November 2016: On 3 & 4 November, 75 artists, scientists, engineers, researchers and writers came together at the Lab in Paris for the Arts and Machine Learning summit, in partnership with Google Cultural Institute and Google's AMI program. Together we explored the applications and implications of Machine Learning within a cultural context. Our aim was to start a conversation with the cultural sector and encourage the sharing of ideas, exploring together what smart computer systems can do in the hands of artists, curators and how they can help people connect with culture in new ways. A huge amount of information was shared across the two days and new connections were made across geographic boundaries and different disciplines. Delegates commented they left inspired and stimulated with new questions, ideas and contacts.
Pop Up Lab
November 2016: The Lab is currently on the road: we imagined a pop up version of our Parisian Lab that is travelling across Europe to get more feedbacks on the latest technologies we are developing. After Frankfurt Germany on October, we settled for 2 weeks at the Cité du Vin in Bordeaux. Much more to come, stay tuned, the Pop Up Lab might come to you soon!
Kinoscope: from Méliès to 3D
October 2016: To celebrate 120 years of cinema, the Lab partnered with Cinémathèque Française (France) to produce an animation short movie, a 360° immersion into the story of cinema from Méliès to 3D, narrated by Dean Tavoularis, Francis Ford Coppola’s legendary set designer.
Douglas Coupland - Data Rodeo @ Munich
The internationally acclaimed artist and author Douglas Coupland worked on a new iteration of the Living Internet, developed as part of his residency at the Google Cultural Institute in Paris. Data Rodeo is a kinetic sculpture the size of a large room that shows how the Internet and web searches look like in reality. The fruits of the collaboration between Coupland and Google are currently presented at the prestigious Villa Stuck in Munich, Germany as part of the exhibition Bit Rot. You can visit the exhibit until January 8th 2017.
The routes of Miguel de Cervantes
June 2016: For the 400th anniversary of Miguel de Cervantes's death, the Lab launched its first experimental interactive narrative curated by Dr. Alfredo Alvar Ezquerra, expert of the Academy of Spanish history, as a tribute to the author of Don Quixote.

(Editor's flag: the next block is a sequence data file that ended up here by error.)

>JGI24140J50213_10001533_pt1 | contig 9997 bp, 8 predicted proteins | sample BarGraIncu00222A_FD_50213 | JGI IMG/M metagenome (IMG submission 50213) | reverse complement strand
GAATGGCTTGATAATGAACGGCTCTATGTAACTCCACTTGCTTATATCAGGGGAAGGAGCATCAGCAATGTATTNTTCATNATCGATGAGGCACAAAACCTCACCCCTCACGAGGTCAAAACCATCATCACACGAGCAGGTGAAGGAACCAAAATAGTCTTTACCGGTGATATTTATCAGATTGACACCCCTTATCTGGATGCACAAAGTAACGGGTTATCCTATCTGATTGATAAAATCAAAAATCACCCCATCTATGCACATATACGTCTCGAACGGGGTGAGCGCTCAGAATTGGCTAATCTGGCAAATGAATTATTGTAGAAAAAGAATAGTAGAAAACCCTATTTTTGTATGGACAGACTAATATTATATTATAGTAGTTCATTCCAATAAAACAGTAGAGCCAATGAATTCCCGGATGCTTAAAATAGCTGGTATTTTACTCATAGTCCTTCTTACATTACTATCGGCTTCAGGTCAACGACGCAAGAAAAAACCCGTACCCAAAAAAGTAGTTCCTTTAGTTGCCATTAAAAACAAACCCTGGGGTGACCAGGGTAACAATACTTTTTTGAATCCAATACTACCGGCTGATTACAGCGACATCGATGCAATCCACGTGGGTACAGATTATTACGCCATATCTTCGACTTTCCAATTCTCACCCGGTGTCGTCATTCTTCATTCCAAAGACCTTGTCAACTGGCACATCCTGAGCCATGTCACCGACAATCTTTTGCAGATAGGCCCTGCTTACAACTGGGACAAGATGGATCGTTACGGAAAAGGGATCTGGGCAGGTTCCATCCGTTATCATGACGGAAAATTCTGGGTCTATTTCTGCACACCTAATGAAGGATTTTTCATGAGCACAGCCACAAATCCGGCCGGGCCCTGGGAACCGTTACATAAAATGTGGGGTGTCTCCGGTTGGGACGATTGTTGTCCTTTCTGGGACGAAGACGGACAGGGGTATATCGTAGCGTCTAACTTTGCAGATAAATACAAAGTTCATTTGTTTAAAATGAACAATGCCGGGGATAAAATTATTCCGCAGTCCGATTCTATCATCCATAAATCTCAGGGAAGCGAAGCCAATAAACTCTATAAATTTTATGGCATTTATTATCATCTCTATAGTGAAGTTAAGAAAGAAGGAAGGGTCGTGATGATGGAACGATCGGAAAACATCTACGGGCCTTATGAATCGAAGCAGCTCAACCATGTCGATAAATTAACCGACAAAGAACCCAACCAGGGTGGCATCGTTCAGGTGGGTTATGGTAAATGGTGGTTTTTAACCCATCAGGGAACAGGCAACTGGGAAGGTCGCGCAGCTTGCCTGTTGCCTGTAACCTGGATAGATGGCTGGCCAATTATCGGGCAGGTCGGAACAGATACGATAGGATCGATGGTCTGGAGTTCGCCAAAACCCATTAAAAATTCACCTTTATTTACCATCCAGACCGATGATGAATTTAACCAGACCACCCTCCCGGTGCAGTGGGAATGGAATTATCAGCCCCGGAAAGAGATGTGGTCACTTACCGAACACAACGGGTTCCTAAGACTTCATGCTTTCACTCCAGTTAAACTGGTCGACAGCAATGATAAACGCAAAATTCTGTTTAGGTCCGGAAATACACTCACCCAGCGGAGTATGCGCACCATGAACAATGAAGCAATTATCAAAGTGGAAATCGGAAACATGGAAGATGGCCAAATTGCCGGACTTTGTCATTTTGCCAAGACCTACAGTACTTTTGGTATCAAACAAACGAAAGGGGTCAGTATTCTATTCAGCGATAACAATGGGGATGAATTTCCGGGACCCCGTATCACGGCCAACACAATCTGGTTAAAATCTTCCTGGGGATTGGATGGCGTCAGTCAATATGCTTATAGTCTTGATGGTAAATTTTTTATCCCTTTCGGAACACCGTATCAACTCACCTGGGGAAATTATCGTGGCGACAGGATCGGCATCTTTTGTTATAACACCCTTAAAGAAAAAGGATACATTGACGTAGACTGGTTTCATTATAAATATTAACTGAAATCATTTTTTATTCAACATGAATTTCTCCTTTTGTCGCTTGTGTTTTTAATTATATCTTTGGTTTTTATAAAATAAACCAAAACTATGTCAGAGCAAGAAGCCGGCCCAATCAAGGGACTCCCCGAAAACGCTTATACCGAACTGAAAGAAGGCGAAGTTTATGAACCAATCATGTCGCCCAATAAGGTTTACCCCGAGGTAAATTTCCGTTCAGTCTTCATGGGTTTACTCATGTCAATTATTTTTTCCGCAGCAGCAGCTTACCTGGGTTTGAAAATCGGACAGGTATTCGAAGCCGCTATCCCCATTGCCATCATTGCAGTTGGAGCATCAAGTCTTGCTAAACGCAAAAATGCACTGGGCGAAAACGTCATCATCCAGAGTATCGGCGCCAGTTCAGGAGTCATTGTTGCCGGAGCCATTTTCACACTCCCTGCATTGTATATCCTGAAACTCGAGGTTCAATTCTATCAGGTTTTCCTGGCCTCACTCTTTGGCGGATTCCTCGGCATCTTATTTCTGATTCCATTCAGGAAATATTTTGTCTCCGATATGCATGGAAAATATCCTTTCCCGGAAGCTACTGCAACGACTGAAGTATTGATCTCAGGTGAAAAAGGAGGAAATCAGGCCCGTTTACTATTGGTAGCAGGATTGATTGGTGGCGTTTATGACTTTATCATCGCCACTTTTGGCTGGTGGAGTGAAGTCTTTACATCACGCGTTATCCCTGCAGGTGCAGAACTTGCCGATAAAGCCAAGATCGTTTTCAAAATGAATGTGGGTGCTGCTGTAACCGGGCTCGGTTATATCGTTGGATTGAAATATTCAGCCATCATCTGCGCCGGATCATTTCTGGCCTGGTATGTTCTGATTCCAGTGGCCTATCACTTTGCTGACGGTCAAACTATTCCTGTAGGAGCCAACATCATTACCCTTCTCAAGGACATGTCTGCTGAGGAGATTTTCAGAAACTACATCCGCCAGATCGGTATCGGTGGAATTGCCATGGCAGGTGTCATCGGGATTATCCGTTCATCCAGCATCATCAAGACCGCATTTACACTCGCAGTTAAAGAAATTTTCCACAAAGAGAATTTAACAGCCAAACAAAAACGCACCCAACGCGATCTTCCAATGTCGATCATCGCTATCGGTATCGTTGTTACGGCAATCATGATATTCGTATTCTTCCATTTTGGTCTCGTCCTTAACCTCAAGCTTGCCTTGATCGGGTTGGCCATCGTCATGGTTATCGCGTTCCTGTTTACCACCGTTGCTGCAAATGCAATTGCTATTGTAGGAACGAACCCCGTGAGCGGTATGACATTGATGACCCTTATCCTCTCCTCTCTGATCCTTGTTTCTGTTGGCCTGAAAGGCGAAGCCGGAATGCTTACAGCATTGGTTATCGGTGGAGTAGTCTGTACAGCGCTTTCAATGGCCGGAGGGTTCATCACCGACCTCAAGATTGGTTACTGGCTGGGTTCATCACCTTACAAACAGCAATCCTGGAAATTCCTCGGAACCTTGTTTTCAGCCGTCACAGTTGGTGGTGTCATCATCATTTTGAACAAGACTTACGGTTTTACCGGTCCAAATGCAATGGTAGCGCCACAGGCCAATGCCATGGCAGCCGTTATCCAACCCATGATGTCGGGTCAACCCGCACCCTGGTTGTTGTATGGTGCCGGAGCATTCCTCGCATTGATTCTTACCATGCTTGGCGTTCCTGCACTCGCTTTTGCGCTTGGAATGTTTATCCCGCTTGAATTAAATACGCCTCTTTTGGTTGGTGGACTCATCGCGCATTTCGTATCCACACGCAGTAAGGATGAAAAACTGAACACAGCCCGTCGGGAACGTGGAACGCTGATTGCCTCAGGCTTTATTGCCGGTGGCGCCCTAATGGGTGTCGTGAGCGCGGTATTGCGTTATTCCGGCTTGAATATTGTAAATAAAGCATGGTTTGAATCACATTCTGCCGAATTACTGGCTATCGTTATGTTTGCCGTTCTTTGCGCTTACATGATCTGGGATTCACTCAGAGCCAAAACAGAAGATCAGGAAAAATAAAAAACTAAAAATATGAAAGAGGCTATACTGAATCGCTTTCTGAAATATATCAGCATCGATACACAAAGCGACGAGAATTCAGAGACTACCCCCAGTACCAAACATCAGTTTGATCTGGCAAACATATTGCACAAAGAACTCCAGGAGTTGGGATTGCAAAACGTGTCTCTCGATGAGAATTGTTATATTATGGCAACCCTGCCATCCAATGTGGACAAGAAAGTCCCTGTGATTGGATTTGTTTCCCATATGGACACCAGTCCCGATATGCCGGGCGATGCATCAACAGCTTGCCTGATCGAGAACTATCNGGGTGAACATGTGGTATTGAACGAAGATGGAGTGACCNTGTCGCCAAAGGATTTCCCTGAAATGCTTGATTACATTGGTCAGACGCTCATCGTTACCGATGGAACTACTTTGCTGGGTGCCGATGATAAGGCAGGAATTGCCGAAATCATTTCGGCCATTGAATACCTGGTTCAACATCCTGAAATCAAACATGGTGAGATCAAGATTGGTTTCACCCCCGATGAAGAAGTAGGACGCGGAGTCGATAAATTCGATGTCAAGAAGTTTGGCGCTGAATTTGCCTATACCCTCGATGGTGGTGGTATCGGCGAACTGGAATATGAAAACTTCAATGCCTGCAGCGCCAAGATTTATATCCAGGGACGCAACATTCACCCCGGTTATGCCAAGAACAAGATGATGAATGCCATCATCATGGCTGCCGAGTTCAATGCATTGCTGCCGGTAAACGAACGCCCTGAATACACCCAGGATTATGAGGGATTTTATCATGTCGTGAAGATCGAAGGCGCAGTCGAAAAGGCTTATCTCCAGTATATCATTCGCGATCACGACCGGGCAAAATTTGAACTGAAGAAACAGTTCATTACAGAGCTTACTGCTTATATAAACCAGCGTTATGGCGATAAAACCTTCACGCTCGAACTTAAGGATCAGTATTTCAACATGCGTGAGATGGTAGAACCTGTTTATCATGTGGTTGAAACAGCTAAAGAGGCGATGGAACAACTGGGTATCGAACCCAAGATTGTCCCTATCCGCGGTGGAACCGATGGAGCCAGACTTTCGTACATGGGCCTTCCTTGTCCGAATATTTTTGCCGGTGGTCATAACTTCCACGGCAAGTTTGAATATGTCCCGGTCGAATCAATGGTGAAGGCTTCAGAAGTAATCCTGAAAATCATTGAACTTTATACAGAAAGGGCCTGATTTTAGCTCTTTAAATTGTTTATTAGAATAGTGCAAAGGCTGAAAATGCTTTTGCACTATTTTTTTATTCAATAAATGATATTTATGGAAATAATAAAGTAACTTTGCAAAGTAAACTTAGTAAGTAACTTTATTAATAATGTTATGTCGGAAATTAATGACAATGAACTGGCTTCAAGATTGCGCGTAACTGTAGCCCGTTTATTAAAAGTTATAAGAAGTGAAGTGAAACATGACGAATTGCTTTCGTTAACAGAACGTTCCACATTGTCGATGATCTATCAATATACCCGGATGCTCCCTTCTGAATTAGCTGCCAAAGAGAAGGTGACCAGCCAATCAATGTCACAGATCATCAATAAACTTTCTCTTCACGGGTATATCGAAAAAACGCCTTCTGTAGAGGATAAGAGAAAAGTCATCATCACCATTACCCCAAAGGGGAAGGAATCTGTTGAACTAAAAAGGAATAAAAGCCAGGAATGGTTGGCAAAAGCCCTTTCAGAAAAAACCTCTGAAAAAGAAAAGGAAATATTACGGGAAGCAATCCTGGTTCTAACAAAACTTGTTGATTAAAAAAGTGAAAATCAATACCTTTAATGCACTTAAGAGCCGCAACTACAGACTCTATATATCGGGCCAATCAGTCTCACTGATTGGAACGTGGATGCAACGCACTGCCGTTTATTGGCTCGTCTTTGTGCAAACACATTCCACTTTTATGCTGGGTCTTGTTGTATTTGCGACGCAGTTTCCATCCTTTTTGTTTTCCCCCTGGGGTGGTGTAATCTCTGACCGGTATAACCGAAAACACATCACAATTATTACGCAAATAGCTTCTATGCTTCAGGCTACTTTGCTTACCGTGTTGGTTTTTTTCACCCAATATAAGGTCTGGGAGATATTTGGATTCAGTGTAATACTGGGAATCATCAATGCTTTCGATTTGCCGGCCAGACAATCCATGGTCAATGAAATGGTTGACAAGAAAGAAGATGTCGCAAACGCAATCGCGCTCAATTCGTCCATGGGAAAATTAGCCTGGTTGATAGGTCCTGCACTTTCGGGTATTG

Google Cultural Institute unveils Sydney Opera House in 360
April 2016: The Lab supported the creation of a 360 video that takes people on an eight minute journey through the world famous Sydney Opera House from dawn until evening.
Tilt Brush Creative Week: A Virtual Reality Residency
April 2016: The Lab at the Google Cultural Institute hosted a virtual reality residency, the Tilt Brush Creative week, welcoming five among the most talented street artists on the international stage. Great names such as Faith 47 (South Africa), Tristan Eaton (USA), Jorge Rodriguez-Gerada (Cuba), Said Dokins (Mexico) or Chu (UK) have been invited at the Lab in Paris to perform & create artworks in virtual space with the new Virtual Reality tool Tilt Brush by Google.
Opline Prize event @ the Lab
April 2016: Opline Prize is the first online prize for Contemporary Art. The Google Cultural Institute supports this initiative and hosts the Prize for a very special event in April: the official announce of the selected curators’ committee for the 2016 Edition. Presided by the renowned artist Alain Fleisher, the event will welcome leading figures from the cultural & artistic world.
Using VR to put anyone inside a Bruegel Masterpiece
March 2016: The Lab blended art and our newest technologies to create the Bruegel / Unseen Masterpieces project. Unveiled on March 15 both at the Royal Museums of Fine Arts of Belgium with physical immersive installations and online for everyone to discover. Part of this digital retrospective is a virtual reality experience, where the Bruegel's Fall of the Rebel Angel comes to life and where anyone can step into the world of its creatures. Learn more about the project here.
Immersive Experiment Inside Marc Chagall’s Ceiling
October 2015: one year after the digitization of Paris Opera’s ceiling painted by Marc Chagall, the Lab inaugurated a digital experiment in the first room of Paris Philharmonic new exhibition dedicated to the painter: a film-and-sound immersion inside the details of this spectacular artwork. The installation will be exhibited until Jan 31, 2016.
Exhibit Co-workers With 89plus At Paris Moma